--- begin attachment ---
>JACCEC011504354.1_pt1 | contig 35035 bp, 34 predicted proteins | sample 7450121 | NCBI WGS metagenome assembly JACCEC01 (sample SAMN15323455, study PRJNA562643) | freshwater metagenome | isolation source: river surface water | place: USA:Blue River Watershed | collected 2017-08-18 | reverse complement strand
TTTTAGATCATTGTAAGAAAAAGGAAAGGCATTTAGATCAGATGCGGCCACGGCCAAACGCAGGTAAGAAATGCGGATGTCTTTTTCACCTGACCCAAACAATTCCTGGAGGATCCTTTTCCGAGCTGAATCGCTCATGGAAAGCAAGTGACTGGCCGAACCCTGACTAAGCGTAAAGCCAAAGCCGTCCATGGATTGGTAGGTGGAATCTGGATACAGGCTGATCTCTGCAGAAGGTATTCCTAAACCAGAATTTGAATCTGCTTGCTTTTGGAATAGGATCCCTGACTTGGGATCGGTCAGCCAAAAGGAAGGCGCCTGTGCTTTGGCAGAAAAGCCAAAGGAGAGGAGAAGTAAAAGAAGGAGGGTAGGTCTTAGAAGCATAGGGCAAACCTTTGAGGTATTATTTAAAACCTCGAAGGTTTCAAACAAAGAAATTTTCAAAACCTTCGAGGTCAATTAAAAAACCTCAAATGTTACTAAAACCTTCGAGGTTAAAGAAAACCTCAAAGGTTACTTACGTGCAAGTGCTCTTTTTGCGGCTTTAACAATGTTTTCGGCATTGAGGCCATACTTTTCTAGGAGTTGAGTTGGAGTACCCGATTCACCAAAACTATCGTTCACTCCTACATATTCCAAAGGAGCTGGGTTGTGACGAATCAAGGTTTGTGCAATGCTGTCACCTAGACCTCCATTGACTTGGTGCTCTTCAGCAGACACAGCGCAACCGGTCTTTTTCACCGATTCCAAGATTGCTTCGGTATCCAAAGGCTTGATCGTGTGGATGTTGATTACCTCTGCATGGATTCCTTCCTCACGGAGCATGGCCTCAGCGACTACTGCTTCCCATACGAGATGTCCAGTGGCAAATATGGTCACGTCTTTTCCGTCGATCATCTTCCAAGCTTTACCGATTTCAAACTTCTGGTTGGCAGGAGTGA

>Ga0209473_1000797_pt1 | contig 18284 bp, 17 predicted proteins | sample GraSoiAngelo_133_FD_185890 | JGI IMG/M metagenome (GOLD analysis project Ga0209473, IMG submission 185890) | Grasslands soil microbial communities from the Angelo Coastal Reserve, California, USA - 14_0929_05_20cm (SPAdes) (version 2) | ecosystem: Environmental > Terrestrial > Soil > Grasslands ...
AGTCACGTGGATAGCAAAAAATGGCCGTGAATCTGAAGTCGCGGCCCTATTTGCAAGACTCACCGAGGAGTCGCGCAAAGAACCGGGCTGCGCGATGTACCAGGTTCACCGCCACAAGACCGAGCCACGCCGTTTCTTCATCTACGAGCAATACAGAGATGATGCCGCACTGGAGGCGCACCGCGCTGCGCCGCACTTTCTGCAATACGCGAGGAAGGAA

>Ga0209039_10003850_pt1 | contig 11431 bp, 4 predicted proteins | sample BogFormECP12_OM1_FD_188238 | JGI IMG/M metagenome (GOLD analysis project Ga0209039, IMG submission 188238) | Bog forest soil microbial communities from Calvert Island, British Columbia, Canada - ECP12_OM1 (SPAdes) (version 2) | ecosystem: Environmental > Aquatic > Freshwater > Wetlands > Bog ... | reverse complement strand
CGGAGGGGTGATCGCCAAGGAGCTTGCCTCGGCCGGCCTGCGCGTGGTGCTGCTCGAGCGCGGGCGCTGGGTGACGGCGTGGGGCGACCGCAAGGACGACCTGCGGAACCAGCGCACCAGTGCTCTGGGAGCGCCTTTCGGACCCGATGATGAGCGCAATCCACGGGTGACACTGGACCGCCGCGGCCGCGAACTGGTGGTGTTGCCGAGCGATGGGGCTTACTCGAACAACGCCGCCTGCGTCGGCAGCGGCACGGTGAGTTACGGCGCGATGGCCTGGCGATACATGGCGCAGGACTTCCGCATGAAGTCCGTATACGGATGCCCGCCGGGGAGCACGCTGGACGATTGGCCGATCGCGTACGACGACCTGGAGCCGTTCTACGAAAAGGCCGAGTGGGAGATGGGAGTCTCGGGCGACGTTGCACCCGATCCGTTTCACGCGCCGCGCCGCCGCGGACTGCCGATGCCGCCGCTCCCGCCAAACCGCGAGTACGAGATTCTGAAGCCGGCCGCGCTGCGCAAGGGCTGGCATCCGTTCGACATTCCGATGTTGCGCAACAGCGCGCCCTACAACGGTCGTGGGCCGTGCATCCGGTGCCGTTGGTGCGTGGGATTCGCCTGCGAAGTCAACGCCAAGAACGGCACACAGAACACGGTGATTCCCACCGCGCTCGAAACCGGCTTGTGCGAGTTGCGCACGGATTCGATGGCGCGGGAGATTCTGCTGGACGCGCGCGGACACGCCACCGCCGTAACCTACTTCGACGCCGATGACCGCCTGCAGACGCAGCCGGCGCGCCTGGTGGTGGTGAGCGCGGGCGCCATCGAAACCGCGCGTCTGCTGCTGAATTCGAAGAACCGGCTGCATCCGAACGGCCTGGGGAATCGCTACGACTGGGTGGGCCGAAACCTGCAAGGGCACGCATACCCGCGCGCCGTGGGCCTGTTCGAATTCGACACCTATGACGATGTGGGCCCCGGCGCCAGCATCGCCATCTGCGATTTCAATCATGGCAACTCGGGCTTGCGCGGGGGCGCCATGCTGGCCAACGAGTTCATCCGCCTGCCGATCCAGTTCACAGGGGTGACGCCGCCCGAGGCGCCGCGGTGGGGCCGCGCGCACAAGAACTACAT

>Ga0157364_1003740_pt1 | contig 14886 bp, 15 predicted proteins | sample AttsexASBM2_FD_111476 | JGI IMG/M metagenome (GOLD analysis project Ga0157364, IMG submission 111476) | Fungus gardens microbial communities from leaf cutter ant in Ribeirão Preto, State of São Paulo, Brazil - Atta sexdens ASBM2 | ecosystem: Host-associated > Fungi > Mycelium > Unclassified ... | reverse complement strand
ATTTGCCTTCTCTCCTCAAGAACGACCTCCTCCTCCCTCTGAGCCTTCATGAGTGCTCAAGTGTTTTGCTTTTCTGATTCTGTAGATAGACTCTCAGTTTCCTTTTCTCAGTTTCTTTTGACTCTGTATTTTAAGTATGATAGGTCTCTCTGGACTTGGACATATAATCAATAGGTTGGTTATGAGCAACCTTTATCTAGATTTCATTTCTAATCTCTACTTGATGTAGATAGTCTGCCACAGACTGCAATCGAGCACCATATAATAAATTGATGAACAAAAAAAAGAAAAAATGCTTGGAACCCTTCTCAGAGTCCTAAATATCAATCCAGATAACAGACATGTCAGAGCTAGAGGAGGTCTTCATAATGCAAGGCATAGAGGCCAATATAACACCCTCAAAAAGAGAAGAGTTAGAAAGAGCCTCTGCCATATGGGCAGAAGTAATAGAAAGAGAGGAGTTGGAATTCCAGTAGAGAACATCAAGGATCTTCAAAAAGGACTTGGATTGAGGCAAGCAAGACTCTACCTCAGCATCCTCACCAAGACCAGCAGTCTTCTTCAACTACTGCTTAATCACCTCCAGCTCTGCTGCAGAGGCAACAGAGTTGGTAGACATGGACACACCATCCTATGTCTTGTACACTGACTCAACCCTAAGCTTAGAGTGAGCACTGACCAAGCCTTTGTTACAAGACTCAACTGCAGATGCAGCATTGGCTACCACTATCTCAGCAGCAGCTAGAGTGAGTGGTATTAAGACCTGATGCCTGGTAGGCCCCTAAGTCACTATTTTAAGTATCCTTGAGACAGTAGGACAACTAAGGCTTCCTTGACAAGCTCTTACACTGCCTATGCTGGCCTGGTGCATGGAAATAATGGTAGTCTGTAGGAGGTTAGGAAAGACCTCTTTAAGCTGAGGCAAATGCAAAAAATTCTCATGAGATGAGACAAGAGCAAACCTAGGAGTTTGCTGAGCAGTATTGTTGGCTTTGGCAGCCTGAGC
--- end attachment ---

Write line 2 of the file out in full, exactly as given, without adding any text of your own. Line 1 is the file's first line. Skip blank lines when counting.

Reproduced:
TTTTAGATCATTGTAAGAAAAAGGAAAGGCATTTAGATCAGATGCGGCCACGGCCAAACGCAGGTAAGAAATGCGGATGTCTTTTTCACCTGACCCAAACAATTCCTGGAGGATCCTTTTCCGAGCTGAATCGCTCATGGAAAGCAAGTGACTGGCCGAACCCTGACTAAGCGTAAAGCCAAAGCCGTCCATGGATTGGTAGGTGGAATCTGGATACAGGCTGATCTCTGCAGAAGGTATTCCTAAACCAGAATTTGAATCTGCTTGCTTTTGGAATAGGATCCCTGACTTGGGATCGGTCAGCCAAAAGGAAGGCGCCTGTGCTTTGGCAGAAAAGCCAAAGGAGAGGAGAAGTAAAAGAAGGAGGGTAGGTCTTAGAAGCATAGGGCAAACCTTTGAGGTATTATTTAAAACCTCGAAGGTTTCAAACAAAGAAATTTTCAAAACCTTCGAGGTCAATTAAAAAACCTCAAATGTTACTAAAACCTTCGAGGTTAAAGAAAACCTCAAAGGTTACTTACGTGCAAGTGCTCTTTTTGCGGCTTTAACAATGTTTTCGGCATTGAGGCCATACTTTTCTAGGAGTTGAGTTGGAGTACCCGATTCACCAAAACTATCGTTCACTCCTACATATTCCAAAGGAGCTGGGTTGTGACGAATCAAGGTTTGTGCAATGCTGTCACCTAGACCTCCATTGACTTGGTGCTCTTCAGCAGACACAGCGCAACCGGTCTTTTTCACCGATTCCAAGATTGCTTCGGTATCCAAAGGCTTGATCGTGTGGATGTTGATTACCTCTGCATGGATTCCTTCCTCACGGAGCATGGCCTCAGCGACTACTGCTTCCCATACGAGATGTCCAGTGGCAAATATGGTCACGTCTTTTCCGTCGATCATCTTCCAAGCTTTACCGATTTCAAACTTCTGGTTGGCAGGAGTGA